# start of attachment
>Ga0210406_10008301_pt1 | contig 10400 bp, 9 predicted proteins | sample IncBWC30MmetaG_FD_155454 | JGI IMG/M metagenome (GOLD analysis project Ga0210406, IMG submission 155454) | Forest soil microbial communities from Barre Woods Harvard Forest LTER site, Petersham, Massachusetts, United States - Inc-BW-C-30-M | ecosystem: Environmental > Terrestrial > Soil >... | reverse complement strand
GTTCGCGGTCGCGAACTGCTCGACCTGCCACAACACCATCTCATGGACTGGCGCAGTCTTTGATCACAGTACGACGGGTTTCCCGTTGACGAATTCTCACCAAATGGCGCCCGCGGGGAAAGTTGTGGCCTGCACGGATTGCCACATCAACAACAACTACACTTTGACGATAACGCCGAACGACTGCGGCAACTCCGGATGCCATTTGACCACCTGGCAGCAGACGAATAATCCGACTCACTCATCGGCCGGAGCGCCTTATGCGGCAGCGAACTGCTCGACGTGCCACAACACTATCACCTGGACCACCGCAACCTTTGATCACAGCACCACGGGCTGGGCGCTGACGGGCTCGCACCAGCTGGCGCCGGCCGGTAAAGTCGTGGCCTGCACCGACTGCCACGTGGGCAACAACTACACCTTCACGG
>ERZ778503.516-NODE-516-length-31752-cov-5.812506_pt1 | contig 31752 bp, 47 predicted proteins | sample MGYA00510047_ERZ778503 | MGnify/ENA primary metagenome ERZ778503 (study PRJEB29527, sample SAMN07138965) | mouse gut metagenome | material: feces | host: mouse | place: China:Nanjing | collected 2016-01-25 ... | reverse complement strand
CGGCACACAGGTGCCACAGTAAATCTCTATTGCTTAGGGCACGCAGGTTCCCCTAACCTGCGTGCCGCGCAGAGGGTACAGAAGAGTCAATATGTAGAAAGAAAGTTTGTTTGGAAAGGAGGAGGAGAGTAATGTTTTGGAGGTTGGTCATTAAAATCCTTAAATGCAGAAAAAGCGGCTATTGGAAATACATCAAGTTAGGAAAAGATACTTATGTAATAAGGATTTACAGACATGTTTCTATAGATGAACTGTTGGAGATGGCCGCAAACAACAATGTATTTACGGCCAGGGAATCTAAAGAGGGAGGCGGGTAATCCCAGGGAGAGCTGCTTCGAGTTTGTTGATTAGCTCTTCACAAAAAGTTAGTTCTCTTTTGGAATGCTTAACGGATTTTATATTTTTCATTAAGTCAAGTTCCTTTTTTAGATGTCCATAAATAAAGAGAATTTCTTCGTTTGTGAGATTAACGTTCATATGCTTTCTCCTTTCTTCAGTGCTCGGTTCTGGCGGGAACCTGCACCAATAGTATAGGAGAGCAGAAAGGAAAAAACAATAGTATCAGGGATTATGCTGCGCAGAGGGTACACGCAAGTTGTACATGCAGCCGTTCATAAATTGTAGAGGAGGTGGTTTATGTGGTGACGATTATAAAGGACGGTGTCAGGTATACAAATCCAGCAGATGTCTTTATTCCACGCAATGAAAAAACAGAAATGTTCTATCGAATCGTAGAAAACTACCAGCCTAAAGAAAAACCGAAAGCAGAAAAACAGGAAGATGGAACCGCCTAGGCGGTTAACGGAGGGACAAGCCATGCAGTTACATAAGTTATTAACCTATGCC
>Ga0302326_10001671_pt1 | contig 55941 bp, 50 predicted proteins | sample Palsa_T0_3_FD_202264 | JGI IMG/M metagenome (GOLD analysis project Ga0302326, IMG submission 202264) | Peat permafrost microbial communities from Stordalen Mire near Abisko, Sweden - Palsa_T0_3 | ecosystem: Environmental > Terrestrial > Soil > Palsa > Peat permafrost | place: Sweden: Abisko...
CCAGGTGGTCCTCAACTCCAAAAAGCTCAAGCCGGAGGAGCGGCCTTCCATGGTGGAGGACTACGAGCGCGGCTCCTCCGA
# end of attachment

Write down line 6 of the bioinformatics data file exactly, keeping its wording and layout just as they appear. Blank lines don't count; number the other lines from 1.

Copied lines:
CCAGGTGGTCCTCAACTCCAAAAAGCTCAAGCCGGAGGAGCGGCCTTCCATGGTGGAGGACTACGAGCGCGGCTCCTCCGA